A quick google search for “USA FIFA standing” will bring up a dashboard of soccer metrics you see here. At first, I had thought the team with the most WINs move on – like basketball or hockey. So it made sense that Germany is moving on, but why is USA moving on while Portugal is left behind? They both won 1 game, tied 1, and lost 1. (I won’t even go into ties in this post.) I had to find out what the other metrics are and how they played a role. Here’s what I learned:

GP = Games Played
W = Win
D = Draw
L = Loss
so far so good even with the “daw”… here’s where things get interesting
GF = “goals for”
GA = “goals against”
GD = “goal difference” which is GF – GA
PTS = “points” which I had thought (and it looked like at first glance) was the total points scored between all 3 games, but that didn’t make sense for Ghana. Further understanding showed this was a tally for the W/D/L combination. The team gets 3 pts for a win, 1 pts for a draw, and 0 pts for a loss. The math worked out beautifully.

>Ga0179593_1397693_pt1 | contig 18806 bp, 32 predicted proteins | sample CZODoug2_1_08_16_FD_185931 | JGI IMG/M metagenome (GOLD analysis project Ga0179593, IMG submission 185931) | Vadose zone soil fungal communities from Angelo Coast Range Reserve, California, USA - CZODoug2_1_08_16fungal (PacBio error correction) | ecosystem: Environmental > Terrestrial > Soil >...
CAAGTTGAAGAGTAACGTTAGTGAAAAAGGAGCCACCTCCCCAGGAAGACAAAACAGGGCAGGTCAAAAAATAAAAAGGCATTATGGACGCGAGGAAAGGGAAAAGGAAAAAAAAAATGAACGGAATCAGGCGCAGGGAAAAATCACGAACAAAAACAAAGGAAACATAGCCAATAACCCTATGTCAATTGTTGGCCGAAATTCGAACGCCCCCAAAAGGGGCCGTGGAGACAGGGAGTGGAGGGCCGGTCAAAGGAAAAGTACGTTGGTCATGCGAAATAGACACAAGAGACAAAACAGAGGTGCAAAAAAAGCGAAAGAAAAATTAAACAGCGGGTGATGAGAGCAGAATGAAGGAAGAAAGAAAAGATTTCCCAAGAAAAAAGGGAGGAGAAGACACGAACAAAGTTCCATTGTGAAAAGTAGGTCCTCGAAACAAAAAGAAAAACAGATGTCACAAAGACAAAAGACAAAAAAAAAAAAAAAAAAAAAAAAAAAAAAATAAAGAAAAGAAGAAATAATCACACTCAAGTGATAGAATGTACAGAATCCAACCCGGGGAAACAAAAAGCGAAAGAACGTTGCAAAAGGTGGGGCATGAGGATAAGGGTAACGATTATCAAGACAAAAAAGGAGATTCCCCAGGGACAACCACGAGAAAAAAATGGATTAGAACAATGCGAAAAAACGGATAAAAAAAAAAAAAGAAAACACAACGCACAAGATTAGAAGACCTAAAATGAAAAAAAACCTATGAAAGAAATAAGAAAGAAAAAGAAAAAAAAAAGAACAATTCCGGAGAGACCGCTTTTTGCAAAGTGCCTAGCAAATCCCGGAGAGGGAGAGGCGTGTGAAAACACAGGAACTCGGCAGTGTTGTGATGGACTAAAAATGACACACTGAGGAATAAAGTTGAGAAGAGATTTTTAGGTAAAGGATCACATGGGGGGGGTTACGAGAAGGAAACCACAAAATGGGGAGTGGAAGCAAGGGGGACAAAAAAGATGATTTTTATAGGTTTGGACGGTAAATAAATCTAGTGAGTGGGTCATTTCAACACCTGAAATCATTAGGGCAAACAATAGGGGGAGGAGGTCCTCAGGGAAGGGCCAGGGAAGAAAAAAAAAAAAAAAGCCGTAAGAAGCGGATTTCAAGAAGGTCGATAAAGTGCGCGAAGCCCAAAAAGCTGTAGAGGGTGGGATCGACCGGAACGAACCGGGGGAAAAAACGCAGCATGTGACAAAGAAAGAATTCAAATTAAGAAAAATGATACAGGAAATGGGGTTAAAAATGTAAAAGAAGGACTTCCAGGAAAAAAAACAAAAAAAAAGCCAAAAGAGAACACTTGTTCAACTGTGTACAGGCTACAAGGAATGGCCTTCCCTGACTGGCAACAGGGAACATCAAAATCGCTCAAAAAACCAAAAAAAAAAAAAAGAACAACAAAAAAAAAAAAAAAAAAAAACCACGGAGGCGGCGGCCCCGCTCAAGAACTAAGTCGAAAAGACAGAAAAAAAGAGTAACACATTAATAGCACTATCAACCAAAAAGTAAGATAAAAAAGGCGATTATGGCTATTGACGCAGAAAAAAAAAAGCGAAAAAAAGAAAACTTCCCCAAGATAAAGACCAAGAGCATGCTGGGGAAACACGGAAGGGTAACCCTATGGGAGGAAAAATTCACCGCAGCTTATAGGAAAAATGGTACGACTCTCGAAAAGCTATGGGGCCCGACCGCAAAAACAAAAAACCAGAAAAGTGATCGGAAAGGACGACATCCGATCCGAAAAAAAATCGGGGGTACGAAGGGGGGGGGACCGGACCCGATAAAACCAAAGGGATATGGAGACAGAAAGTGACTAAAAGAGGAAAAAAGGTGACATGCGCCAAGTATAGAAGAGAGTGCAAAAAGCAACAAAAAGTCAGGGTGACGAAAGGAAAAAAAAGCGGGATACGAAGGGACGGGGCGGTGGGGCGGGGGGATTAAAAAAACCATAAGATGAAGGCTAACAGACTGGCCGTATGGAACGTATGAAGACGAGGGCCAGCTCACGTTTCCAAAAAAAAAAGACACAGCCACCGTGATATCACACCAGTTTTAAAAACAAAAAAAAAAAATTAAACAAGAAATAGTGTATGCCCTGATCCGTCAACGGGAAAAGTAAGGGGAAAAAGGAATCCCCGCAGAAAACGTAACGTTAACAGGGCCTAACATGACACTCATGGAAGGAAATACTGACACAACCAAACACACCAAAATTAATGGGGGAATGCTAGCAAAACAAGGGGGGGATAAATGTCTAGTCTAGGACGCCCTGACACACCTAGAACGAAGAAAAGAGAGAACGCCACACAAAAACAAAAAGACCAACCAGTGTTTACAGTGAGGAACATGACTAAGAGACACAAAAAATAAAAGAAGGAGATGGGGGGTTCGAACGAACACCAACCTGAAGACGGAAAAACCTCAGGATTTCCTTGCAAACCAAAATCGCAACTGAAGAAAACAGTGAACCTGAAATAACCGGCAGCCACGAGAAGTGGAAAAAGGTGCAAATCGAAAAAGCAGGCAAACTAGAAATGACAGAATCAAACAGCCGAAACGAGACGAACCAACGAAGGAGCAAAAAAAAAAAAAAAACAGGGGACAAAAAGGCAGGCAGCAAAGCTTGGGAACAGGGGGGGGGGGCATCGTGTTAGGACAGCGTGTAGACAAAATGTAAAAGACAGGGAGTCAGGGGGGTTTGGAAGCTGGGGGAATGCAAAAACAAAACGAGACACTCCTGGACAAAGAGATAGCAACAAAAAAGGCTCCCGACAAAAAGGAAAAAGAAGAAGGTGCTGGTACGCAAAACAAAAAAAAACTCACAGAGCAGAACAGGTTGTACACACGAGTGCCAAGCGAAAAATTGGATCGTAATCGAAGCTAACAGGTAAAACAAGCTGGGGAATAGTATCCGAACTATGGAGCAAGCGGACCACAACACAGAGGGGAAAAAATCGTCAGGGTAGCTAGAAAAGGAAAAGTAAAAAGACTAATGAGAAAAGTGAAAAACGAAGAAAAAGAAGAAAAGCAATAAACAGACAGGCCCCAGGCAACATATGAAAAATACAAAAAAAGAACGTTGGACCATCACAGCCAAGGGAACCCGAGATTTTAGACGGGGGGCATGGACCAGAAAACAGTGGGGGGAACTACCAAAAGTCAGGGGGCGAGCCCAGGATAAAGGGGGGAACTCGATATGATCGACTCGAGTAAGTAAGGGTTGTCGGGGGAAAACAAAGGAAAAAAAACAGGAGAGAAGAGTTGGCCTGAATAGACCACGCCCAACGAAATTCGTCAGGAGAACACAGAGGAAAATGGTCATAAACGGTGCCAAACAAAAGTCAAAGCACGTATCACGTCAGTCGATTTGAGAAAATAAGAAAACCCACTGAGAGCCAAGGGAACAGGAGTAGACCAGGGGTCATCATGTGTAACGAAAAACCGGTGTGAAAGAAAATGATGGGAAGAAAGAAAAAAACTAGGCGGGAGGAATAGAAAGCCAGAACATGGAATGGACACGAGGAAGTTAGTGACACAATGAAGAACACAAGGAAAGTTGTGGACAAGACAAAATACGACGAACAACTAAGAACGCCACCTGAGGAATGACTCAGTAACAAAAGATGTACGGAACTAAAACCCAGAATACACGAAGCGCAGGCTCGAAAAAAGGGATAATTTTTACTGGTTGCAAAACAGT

That is a TON of numbers for a sports game! and this is where my inner nerd giggled a little.

2nd. Hierarchy of metrics.

I am still not sure if the WIN count is factored in at all or does it not matter since it gets converted into PTS anyway. Can a team have more WINs but less PTS than another team? In that case, does the WIN count trump the PTS?

Either way, for the sake of team USA, it doesn’t matter. What mattered for us was that even though it looks like we tied with Portugal in terms of W/D/L count and PTS, the next metric on the hierarchy that comes into play was the Goal Difference. In which case we have 0 (we scored as many times as we were scored on) while Portugal’s GD was -3. Fascinating.

So now that I learned why team USA is moving on – I am left wondering how each soccer team (futbol club) views and strategizes each game using these metrics like a business would. I wouldn’t be surprised if there’s someone on the team dedicated to crunching the numbers in figuring out what the target outcome of each match should be throughout the playoff. Factoring in the strength/weaknesses of the opponents, next match up, and the current standing of the team. It’s not hard to imagine that the team with a sound insight to all this have an additional advantage to simply having the best team in the world.